Spinocerebellar ataxia type 10 (SCA10) is an autosomal dominant neurodegenerative disorder manifested by ataxia and seizure. SCA10 is caused by a large expansion of an intronic ATTCT pentanucleotide repeat in the ATXN10 gene. We have recently postulated a toxic RNA-mediated gain of function in the pathogenesis of spinal cerebellar ataxia type 10 (SCA10). The spliced intron-9 RNA containing the expanded AUUCU repeat aggregates in SCA10 cells and sequesters hnRNP K. hnRNP K sequestration triggers the translocation of protein kinase Cδ (PKCδ) to mitochondria, leading to activation of caspase-3 and apoptosis. To confirm the toxic RNA-mediated gain of function, we generated a new transgenic mouse model in which the expanded pentanucleotide repeats are constructed in the 3′-untranslated region (3′UTR) to ensure transcription without translation of the repeat. We constructed an artificial transgene containing the SCA10 (ATTCT) 500 track within the 3′UTR of the LacZ gene driven by the rat prion promoter (PrP) and used this to generate a new transgenic mouse model for SCA10. We then examined these mice for neurological phenotypes and histopathological, molecular, and cellular changes. The transgenic mice showed irregular gait and increased seizure susceptibility at the age of 6 months, resembling the clinical phenotype of SCA10. The cerebral cortex, hippocampus, and pontine nuclei showed neuronal loss. The brains of these animals also showed molecular and cellular changes similar to those previously found in an SCA10 cell model. Expression of the expanded SCA10 AUUCU repeat within the 3′UTR of a gene results in neuronal loss with associated gait abnormalities and increased seizure susceptibility phenotypes, which resemble those seen in SCA10 patients. Moreover, these results bolster the idea that the SCA10 disease mechanism is mediated by a toxic RNA gain-of-function mutation of the expanded AUUCU repeat.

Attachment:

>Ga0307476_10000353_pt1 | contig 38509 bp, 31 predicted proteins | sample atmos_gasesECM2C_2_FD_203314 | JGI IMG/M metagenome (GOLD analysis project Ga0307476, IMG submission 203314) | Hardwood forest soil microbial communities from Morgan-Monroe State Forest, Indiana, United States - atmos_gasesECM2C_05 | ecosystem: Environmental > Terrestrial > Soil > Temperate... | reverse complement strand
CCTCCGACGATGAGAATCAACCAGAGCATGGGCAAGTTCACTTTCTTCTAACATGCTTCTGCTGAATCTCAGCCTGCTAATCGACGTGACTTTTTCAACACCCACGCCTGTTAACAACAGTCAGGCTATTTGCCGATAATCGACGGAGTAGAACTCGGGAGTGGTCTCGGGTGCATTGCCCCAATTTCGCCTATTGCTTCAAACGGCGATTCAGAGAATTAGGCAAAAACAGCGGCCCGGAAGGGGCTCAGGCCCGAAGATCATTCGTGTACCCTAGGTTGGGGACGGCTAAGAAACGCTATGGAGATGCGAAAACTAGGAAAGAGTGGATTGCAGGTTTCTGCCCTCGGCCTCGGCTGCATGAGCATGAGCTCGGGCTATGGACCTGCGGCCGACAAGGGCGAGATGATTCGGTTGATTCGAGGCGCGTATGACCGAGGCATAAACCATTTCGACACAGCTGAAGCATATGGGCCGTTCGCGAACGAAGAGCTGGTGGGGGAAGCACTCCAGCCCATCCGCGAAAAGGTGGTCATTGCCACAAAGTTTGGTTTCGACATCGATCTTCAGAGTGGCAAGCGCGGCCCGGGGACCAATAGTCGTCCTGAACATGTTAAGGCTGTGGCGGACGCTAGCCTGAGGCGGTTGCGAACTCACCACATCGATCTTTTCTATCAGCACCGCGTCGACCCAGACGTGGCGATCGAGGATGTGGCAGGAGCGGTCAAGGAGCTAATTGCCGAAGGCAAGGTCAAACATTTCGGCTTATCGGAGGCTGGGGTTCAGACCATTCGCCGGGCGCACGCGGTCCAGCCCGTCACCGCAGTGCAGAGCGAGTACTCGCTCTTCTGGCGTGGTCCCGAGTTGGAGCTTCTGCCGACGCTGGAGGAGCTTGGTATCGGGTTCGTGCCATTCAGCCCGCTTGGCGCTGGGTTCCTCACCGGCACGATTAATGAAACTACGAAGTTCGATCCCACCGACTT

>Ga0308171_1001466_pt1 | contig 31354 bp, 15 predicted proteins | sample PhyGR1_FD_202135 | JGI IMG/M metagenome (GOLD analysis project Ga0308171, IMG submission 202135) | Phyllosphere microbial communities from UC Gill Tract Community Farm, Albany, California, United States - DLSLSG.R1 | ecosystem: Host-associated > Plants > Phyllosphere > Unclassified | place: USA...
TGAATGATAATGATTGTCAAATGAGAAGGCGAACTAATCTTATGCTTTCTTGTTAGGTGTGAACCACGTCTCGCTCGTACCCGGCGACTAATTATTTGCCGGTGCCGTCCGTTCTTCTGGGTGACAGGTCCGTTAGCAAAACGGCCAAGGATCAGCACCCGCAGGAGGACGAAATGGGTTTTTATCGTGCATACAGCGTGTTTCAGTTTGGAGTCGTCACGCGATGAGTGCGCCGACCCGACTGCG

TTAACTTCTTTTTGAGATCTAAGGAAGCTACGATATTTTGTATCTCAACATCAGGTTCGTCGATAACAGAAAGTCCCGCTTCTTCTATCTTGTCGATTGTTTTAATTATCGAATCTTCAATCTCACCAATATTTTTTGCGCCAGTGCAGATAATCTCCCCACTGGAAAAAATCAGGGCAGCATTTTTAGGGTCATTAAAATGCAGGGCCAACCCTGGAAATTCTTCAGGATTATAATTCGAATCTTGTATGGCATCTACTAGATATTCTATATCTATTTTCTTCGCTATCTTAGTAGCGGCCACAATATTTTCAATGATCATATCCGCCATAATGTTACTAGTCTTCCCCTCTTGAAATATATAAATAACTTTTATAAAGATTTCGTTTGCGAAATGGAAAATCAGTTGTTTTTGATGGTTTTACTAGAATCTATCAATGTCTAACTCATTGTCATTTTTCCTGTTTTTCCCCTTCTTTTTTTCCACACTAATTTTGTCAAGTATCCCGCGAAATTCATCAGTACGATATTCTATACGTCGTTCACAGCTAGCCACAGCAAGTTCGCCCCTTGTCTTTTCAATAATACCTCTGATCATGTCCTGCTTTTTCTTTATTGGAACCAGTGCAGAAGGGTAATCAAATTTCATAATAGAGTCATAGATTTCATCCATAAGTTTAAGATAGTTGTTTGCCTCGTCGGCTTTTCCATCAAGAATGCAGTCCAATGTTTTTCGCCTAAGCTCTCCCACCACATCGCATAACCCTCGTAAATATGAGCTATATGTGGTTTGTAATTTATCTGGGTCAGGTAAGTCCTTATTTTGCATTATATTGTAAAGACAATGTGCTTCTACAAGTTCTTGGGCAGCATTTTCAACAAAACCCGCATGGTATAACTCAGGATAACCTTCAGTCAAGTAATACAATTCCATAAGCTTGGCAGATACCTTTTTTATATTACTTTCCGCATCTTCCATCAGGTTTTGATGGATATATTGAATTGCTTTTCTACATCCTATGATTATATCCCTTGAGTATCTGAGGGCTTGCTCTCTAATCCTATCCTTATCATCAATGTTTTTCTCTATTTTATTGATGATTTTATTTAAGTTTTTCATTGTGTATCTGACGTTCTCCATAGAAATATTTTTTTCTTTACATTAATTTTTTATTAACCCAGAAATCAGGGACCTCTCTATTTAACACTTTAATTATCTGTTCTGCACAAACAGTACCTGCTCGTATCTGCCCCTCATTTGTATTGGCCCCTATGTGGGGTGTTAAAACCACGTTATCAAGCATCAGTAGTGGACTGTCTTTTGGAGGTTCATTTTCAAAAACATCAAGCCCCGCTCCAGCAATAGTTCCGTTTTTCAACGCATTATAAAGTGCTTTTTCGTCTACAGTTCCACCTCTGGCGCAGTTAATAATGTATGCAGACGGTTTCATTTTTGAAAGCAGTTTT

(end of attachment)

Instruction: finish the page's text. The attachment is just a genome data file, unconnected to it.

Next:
- Neurodegenerative disorder
- Nucleotide repeat
- RNA gain of function
ASJC Scopus subject areas
- Cellular and Molecular Neuroscience